5 counterintuitive reasons why you’re good enough just the way you are

As humans, it’s a natural tendency to compare ourselves to others. 

We might look at our peers or siblings, and think we’re not good enough–or that we’ve been left far behind. 

You’ve heard it before: comparison is the thief of joy. 

Everyone moves at their own pace; life is not inherently a race. 

And if you think it is, you should start doing some serious self-reflection. 

Have you ever considered that you’re just good enough the way you are? That you’re doing just fine? 

Once you block out the noise, you’ll make some uplifting realizations–and stop unnecessarily feeling like you don’t measure up. 

In this article, I’ll walk you through the counterintuitive reasons why you’re good enough just the way you are. 

If these items resonate with you on some level, you have nothing to worry about. 

Let’s dive in!

1) Your flaws build character 

Remember, it’s your imperfections, quirks, and even flaws that contribute to your inner uniqueness. 

They shape who you are as a character in this world. 

They make you stand out, rather than just fit in like everyone else. 

People who count know that being different is a strength.

Don’t forget: Authenticity is attractive.

Being authentic will draw in the right people and opportunities.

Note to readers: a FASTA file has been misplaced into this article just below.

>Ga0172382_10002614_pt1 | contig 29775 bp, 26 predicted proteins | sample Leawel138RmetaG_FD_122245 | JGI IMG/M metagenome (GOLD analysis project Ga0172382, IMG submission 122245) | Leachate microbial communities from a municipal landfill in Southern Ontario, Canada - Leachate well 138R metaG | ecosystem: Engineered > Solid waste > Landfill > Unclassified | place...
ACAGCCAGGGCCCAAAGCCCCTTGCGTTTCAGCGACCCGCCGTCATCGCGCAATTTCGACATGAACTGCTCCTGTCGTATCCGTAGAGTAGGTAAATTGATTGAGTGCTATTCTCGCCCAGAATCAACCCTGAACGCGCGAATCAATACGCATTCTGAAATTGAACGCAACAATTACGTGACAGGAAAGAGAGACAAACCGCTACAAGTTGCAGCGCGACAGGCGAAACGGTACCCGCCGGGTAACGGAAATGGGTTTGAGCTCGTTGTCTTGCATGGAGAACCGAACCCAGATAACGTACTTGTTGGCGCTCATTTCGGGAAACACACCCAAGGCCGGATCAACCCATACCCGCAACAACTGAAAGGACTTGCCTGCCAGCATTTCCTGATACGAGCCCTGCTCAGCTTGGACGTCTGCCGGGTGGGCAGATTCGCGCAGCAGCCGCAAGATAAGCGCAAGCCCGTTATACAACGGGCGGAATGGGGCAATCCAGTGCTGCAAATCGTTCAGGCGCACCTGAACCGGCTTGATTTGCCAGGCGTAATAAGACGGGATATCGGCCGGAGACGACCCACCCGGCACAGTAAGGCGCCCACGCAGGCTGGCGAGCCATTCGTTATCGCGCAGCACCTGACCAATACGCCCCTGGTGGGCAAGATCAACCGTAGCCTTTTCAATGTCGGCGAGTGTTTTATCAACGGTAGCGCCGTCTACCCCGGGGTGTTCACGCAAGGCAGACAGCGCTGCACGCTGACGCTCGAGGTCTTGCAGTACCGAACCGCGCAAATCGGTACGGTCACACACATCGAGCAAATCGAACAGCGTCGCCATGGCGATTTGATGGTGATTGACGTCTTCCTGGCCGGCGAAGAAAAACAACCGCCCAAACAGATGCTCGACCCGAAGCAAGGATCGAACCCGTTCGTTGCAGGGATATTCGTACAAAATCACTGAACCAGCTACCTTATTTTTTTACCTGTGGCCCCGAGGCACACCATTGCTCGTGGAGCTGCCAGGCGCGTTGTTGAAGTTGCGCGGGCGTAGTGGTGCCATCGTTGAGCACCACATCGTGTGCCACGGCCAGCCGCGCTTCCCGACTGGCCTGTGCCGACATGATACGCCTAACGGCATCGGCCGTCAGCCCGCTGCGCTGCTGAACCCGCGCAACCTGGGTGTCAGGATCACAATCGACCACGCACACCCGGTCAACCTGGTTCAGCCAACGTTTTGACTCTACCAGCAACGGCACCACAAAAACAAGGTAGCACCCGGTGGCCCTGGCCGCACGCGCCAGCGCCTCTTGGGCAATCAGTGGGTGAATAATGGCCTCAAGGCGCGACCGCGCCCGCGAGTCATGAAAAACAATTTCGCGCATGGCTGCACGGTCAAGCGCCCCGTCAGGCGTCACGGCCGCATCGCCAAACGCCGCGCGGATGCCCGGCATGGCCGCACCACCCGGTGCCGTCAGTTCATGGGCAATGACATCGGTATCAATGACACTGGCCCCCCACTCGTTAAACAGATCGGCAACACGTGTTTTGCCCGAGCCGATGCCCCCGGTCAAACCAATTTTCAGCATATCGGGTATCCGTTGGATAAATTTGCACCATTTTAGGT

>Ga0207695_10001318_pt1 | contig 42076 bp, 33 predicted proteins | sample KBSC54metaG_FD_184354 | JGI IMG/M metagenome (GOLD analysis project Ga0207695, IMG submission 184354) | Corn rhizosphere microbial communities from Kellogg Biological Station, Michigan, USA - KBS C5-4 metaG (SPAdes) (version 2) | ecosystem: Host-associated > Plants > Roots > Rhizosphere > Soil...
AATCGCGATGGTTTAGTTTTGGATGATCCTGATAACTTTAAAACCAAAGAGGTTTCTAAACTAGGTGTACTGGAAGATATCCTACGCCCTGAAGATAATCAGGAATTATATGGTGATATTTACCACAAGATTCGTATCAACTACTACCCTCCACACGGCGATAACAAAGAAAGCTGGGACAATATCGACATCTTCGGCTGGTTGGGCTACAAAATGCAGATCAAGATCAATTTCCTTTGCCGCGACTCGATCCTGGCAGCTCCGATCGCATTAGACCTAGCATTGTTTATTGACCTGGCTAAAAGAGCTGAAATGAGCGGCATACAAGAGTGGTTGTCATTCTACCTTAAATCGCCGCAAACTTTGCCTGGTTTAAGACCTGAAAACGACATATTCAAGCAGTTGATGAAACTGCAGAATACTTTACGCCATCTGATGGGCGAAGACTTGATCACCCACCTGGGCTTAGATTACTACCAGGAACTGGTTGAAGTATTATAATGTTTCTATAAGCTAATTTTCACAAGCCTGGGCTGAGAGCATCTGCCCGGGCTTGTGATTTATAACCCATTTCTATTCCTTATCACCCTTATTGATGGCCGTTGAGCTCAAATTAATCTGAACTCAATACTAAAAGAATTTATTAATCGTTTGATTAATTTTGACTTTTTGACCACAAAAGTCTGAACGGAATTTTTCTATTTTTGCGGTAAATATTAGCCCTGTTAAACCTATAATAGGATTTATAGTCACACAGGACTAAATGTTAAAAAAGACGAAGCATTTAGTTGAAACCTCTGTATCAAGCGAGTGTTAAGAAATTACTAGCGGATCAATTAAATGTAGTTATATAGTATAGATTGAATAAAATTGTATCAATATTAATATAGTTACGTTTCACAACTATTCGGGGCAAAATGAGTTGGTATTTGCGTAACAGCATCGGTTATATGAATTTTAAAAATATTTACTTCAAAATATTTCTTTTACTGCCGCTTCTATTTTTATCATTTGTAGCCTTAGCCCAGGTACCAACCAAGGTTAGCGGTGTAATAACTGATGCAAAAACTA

Meanwhile, pretending to be someone you’re not usually leads to discontent and mitigates genuine connections.

The latter is something I learned in my twenties. 

My whole teenage life, I wanted to fit in, to be accepted like everyone else, to be just another cog in the system. 

I didn’t want to ruffle feathers. I practically refused to embrace any semblance of individuality. 

But as I matured, I realized how well, lame, (and limiting) this outlook was. I realized I wasn’t doing myself any favors.

By trying to be like everyone else, I wasn’t truly living life. I was suppressing the qualities that made me, me. 

Once I shifted my perception, stopped blatantly conforming, and decided to be proud of who I was, things changed for me dramatically. 

2) Your mistakes are crucial lessons 

If you ain’t learning, you ain’t growing. 

So don’t be too hard on yourself for past mistakes. To err is human after all. 

In other words, there’s nothing more inherently human than making the odd mistake

So a misstep here or blunder there? Don’t sweat it. 

Trust me, I’ve made literally countless mistakes in my life. I still make a ton of mistakes to this day. 

What’s changed for me is that I now view these shortcomings and failures as opportunities for growth; as opportunities to bounce back stronger than ever. 

Some of you might tend to dwell on the past; but by doing so, you’re doing yourself a great disservice. 

Once you start viewing mistakes as platforms for evolution, wisdom, and resilience there will be no stopping you. 

3) Your vulnerabilities make you relatable

We live in a society that still almost exclusively values strength; the unadulterated, alpha, kind of strength. 

And though we’ve made some strides in public opinion, the concept of vulnerability is still often frowned upon as weak. 

I’m a sports fan. 

Almost all of the glorified athletes in history are touted as having “killer instinct.” 

They are admired for having zero vulnerabilities, mental, emotional, or physical. 

With athletes being role models, through this mentality, we’re sending the wrong message: that to be accepted you have to be perpetually strong.